[LAU] re Subconscious Affecting Music
fons at kokkinizita.net
fons at kokkinizita.net
Tue Aug 31 12:12:24 UTC 2010
On Mon, Aug 30, 2010 at 06:45:58PM -0400, Paul Davis wrote:
> its not clear whether the arts have any forward trajectory at all, so
> trying to identify a particular period or a particular outcome as
> "ahead", "backwards", etc. seems a little odd. is the american
> minimalism of the late 1960s onwards progress compared to baroque
> counterpoint? is wagner progress compared to perotin?
I agree. Art more or less explores the possibilities, the available
space, rather than going into any direction.
> to me the most obvious thing that has happened to "music" since the
> mid-twentieth century is the fetishization of *sound* itself. adorno
> has quite a responsibility there,
> .. we had
> the jazz world, the world of carnatic music from india, african
> polyrhythmic music and many other traditions engaged in a continuation
> of the fine balance between chaos and control. we ended up with some
> absolutely awesome art, and it had very, very little to do with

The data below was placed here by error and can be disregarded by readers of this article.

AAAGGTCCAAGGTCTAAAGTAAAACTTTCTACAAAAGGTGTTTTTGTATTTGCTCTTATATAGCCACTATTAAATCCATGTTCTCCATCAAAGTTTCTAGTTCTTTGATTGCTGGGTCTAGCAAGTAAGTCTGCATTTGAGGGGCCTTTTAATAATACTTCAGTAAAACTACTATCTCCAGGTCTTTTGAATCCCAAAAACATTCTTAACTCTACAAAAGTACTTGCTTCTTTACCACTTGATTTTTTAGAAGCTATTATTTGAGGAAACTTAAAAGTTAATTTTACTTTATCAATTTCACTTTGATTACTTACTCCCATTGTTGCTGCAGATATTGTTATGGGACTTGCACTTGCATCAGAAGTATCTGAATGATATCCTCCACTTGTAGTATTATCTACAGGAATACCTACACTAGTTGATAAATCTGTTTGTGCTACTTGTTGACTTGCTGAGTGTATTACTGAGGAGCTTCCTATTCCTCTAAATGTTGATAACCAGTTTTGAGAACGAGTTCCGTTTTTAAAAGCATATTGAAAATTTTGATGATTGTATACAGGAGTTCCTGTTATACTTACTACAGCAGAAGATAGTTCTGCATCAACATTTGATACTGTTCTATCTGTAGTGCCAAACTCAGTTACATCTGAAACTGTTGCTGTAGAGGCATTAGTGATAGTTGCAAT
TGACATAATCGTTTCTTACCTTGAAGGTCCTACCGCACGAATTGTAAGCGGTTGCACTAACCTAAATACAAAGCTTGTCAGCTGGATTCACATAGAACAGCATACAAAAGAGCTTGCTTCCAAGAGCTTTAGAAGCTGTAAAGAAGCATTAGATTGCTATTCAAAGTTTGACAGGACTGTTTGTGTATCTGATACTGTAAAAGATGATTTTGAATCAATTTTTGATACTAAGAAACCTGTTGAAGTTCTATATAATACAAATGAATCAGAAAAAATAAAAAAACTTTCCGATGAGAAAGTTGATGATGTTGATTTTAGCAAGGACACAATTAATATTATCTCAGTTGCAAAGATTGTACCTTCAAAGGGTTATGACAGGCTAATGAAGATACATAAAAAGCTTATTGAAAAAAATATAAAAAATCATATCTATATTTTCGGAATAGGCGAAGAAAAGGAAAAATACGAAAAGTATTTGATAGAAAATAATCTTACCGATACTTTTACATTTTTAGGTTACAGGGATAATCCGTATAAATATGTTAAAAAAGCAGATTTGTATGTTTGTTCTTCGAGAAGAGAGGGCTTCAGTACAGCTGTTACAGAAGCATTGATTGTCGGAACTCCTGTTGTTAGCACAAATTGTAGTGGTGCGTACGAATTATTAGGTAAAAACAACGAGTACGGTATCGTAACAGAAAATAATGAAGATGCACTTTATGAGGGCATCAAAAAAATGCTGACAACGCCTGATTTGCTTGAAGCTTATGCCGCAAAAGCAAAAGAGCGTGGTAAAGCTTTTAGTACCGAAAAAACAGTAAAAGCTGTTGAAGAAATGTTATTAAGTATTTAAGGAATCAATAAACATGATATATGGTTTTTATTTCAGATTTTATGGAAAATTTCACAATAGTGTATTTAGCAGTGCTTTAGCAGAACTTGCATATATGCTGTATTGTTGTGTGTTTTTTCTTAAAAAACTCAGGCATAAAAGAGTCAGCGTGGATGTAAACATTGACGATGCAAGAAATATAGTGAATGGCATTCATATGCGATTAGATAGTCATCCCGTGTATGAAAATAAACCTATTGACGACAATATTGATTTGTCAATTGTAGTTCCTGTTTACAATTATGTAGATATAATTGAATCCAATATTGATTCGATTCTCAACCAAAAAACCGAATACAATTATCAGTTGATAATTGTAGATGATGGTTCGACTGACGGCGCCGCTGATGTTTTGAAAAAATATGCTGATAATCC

> anything going on in the serious/academic world of "western art
> music", and very little to do with with fetishization of sound itself
> that seems to have been the hallmark of the western art music of the
> last 50-60 years.
If there is any continuation of a 'tradition' it is indeed to be found
in the areas you mention. Jazz of course is an extremely wide and diverse
world. Some of it has become 'art' music, so of it has gone off on
tangents that are as obscure (to me at least) as e.g. serialism.
> if i hear one more piece that wants me to marvel at
> the *SHEER JUXTAPOSITION* of this versus that, i think i'm going to
Next LAC, maybe ? I'd want to record that scream :-)
> thankfully, we've got a generation fo composers now who haven't even
> read adorno, and feel free to draw their influences from an enormous,
> global selection. is this an eclectism that has "little power to
> survive", or a vibrant source of compost and nutrition for a field
> that would otherwise be on the verge of a monoculture die-off ?
It is certainly a source of nutrition, but not a paradigm with
its own foundations in the sense that e.g. baroque, romantic, jazz,
rock & roll are. It's more like just a state of affairs rather than
something that can survive on its own merits, that hundreds of years
later a music student can return to and add to his/her toolbox.
There are three of them, and Alleline.
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